Some are inquiring: If there is hope for "those angels who kept not their first estate" may there not be hope for Satan that he may yet be reclaimed? If not, why not?
We reply that it is for any who so think to produce the passage of Scripture which holds out one ray of hope for Satan. It is not incumbent on us to prove that he will not be saved, for this may reasonably be assumed if no hope is held out for him in Scripture. Nevertheless we believe our position so strong, that we will take the offensive and say that it can be demonstrated from Scripture that Satan will not be permitted to exist beyond the Millennial age.
Does some one suggest that as we once thought there was no hope for "those angels," yet were mistaken, so we may be mistaken about Satan? We reply that it was the very positive declarations of Scripture about the utter destruction of Satan, that we applied ignorantly once to "those angels," not rightly dividing the word of truth." Those Scriptures still stand unchallenged, against Satan. We must not throw away Scripture because once too widely applied. So too we once too widely applied Rev. 20:8, and supposed that Satan's host, of finally impenitent ones at the close of the Millennium would be a great multitude "as the sand of the sea," but a closer examination and better division of the word of truth convinces us--not that Satan will have no followers or "goats," (Matt. 25:33) nor that this Scripture is at fault, but that the words "the number of whom is as the sand of the sea" refers not to those whom Satan will lead into sin and destruction, but to the whole population of the earth at that time, all of whom, Satan shall attempt to mislead. He shall be successful only with the goat class, which will thus be manifested and separated for the destruction mentioned in the succeeding verse.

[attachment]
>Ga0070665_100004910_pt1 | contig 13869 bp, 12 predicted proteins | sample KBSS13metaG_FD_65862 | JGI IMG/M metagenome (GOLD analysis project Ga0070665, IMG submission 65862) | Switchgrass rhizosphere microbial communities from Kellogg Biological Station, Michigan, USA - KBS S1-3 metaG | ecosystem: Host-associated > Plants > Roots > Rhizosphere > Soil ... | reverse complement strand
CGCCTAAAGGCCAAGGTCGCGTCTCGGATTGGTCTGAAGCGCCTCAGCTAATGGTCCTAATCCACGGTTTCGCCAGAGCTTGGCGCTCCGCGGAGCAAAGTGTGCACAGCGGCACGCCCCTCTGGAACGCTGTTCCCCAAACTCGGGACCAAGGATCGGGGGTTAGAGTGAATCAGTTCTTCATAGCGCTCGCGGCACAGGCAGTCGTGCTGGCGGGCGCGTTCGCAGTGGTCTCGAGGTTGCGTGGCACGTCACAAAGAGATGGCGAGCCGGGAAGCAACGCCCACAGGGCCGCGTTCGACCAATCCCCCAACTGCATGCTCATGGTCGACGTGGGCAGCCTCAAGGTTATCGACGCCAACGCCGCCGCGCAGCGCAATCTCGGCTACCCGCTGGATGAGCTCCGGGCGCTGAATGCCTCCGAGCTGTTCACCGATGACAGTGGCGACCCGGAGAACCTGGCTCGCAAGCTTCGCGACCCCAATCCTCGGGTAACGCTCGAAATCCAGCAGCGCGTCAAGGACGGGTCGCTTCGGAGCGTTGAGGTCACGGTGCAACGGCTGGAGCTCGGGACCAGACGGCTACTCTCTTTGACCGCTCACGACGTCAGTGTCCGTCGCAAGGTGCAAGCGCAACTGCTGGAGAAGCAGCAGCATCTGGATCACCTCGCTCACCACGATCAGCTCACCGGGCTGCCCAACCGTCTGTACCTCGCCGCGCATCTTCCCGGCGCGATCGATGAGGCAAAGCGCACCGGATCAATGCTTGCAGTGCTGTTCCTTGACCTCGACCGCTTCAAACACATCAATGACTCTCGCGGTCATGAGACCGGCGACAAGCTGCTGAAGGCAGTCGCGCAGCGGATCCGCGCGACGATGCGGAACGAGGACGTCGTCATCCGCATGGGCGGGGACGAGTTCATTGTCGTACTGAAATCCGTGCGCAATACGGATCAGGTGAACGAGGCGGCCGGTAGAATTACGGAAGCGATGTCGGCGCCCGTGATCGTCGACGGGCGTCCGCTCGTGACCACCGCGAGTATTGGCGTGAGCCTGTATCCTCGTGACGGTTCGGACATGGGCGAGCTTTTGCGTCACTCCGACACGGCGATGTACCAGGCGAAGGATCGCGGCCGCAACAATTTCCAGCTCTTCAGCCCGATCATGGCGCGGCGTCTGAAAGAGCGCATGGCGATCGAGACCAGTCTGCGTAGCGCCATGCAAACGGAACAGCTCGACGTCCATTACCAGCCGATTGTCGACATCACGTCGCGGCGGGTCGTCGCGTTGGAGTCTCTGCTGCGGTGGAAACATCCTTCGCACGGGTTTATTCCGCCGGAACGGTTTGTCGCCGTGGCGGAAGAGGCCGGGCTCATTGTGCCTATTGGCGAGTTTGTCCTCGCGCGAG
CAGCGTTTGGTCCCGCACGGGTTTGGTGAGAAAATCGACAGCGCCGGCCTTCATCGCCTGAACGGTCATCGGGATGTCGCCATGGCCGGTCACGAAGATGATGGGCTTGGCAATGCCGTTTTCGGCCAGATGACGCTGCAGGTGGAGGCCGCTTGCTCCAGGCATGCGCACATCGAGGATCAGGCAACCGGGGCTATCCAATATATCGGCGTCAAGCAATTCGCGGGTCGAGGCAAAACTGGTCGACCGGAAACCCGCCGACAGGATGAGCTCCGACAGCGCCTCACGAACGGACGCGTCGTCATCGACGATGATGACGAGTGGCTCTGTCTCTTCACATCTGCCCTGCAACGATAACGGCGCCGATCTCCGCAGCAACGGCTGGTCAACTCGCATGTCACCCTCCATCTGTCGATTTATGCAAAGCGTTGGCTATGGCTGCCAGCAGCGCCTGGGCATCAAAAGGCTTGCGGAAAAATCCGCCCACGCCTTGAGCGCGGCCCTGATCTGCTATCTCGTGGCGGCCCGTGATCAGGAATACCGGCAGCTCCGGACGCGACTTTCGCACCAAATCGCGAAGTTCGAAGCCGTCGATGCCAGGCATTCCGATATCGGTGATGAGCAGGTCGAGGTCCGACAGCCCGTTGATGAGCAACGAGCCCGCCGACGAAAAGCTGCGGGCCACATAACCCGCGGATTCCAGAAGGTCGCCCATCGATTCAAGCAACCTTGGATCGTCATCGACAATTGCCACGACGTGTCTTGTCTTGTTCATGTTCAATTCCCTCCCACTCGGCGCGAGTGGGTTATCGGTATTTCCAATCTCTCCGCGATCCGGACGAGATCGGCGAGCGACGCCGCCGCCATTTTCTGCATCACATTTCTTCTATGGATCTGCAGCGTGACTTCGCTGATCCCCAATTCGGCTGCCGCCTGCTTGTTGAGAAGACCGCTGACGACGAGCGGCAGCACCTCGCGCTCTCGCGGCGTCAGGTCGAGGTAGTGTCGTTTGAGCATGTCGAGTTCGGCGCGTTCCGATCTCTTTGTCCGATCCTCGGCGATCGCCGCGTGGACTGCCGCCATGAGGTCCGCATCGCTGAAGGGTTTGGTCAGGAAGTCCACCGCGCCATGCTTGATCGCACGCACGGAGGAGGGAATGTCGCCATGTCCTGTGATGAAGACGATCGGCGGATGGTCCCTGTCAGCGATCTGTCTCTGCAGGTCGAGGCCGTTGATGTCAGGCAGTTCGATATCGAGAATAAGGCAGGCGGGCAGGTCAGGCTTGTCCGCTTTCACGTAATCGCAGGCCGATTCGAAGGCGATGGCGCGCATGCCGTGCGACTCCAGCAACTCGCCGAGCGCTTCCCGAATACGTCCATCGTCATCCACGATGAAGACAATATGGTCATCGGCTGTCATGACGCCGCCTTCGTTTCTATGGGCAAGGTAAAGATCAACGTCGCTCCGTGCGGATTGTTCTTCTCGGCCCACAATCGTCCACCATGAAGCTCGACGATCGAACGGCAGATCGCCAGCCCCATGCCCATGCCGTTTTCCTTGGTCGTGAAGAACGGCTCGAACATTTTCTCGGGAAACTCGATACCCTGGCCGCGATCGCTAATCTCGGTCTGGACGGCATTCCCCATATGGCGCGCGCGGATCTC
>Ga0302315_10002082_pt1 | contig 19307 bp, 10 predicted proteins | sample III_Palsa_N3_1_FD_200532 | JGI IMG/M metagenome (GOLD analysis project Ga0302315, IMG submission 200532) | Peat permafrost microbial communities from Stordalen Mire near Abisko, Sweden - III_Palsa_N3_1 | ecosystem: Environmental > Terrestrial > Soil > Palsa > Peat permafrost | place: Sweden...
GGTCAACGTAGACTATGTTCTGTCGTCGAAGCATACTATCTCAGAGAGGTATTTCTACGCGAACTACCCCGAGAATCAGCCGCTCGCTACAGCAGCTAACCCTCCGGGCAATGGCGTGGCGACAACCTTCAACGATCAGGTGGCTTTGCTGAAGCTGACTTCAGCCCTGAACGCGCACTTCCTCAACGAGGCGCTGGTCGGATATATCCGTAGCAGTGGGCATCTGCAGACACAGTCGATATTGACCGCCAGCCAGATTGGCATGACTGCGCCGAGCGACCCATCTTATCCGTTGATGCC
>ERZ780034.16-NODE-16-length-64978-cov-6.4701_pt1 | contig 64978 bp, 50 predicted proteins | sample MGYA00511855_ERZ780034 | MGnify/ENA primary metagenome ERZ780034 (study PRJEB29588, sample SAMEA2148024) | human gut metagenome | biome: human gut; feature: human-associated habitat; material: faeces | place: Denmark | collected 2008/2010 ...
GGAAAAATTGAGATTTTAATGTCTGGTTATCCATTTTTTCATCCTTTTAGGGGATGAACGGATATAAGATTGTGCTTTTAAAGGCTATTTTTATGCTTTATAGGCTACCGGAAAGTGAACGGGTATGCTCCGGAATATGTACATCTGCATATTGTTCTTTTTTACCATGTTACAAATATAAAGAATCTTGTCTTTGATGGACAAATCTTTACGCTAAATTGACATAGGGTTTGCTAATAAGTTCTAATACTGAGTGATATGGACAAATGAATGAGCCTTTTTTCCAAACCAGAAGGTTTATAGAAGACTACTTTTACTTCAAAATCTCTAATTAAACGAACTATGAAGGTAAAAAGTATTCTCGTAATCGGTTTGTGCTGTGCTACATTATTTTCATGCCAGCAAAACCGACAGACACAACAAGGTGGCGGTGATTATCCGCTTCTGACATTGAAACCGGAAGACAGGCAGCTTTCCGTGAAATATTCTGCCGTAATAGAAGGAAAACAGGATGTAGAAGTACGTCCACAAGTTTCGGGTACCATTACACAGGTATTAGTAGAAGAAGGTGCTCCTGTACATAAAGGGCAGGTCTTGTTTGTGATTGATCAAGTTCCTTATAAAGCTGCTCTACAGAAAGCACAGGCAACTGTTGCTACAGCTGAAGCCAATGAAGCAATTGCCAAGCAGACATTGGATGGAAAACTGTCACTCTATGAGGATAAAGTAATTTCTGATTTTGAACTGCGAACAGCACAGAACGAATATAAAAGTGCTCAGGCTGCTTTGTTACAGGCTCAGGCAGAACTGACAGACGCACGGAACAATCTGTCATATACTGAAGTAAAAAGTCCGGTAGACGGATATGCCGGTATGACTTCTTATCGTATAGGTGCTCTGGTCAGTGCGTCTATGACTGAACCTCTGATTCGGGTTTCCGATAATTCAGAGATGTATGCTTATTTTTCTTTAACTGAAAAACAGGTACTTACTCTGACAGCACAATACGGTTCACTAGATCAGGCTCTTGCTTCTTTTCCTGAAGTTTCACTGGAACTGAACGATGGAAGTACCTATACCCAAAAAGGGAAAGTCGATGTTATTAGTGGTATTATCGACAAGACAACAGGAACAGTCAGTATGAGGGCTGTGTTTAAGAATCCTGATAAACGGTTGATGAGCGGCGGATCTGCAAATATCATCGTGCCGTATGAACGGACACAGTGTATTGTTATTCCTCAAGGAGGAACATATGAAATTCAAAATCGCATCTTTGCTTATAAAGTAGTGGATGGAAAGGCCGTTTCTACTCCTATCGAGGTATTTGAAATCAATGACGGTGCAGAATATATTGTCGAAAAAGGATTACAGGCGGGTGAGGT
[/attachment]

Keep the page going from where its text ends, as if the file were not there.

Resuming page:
Regarding Satan: From the curse on the Serpent his agent and representative in nature, down to the vivid pen-pictures of the apocalypse, every statement regarding his destiny, either pointedly or plainly as in Heb. 2:14, and Rom. 16:20, or symbolically, as in Rev. 20:10,15; and Matt. 25:41,46, all tell the one story, viz.: The proud, haughty prince of evil, whose rebellion and evil intent God has used and overruled to his service, is, in the end of the Millennial age, when good can no longer be served through his permitted existence, to be totally and forever destroyed.
Nor can a judgment illuminated and guided by Scripture do otherwise than approve this sentence.
The fact of Satan's opposition to good seems to some an evidence that he was either created a devil, or has undergone a moral change which should be corrected. But an examination will, we think, show the incorrectness of both suggestions.
First, God in the very nature of things could not create a devil, for the same reason that a good tree cannot bring forth evil fruit. Therefore Satan in his first estate must have left the Creator's hand perfect. We should remember that God's method in the creation of intelligent creatures, is to give full freedom of choice to do good or evil, that such may, like himself, do right because it is right. Thus the first and representative man had full freedom of choice to do good or evil. His rejection of what God told him was good and choice of the reverse, has proved to many of us the wisdom of God's judgment concerning good and evil. When restored to perfect manhood at the close of the Millennium, the restored race will again have the choice of good or evil before them and finally. (Rev. 20:7-15.)
Secondly, Satan so far as we are informed has undergone no dying or deteriorating process, hence is as perfect as when created, and could not be restored to a perfection not lost. A perfect, intelligent being by the same perfection, can either love or hate, and can use his powers in harmony with either good or evil. Thus Christ, before he became a man, had the same liberty and ability that Satan possesses, to either do good or evil. This liberty is indicated by the Apostle in Phil. 2:6. Who, being in the form of God, [spiritual] did not meditate a usurpation [of Jehovah's power and authority] to be equal with God, but [on the contrary, and in direct opposition to such a self-exaltation, he] humbled himself [in obedience to the divine will], etc.--Diaglott.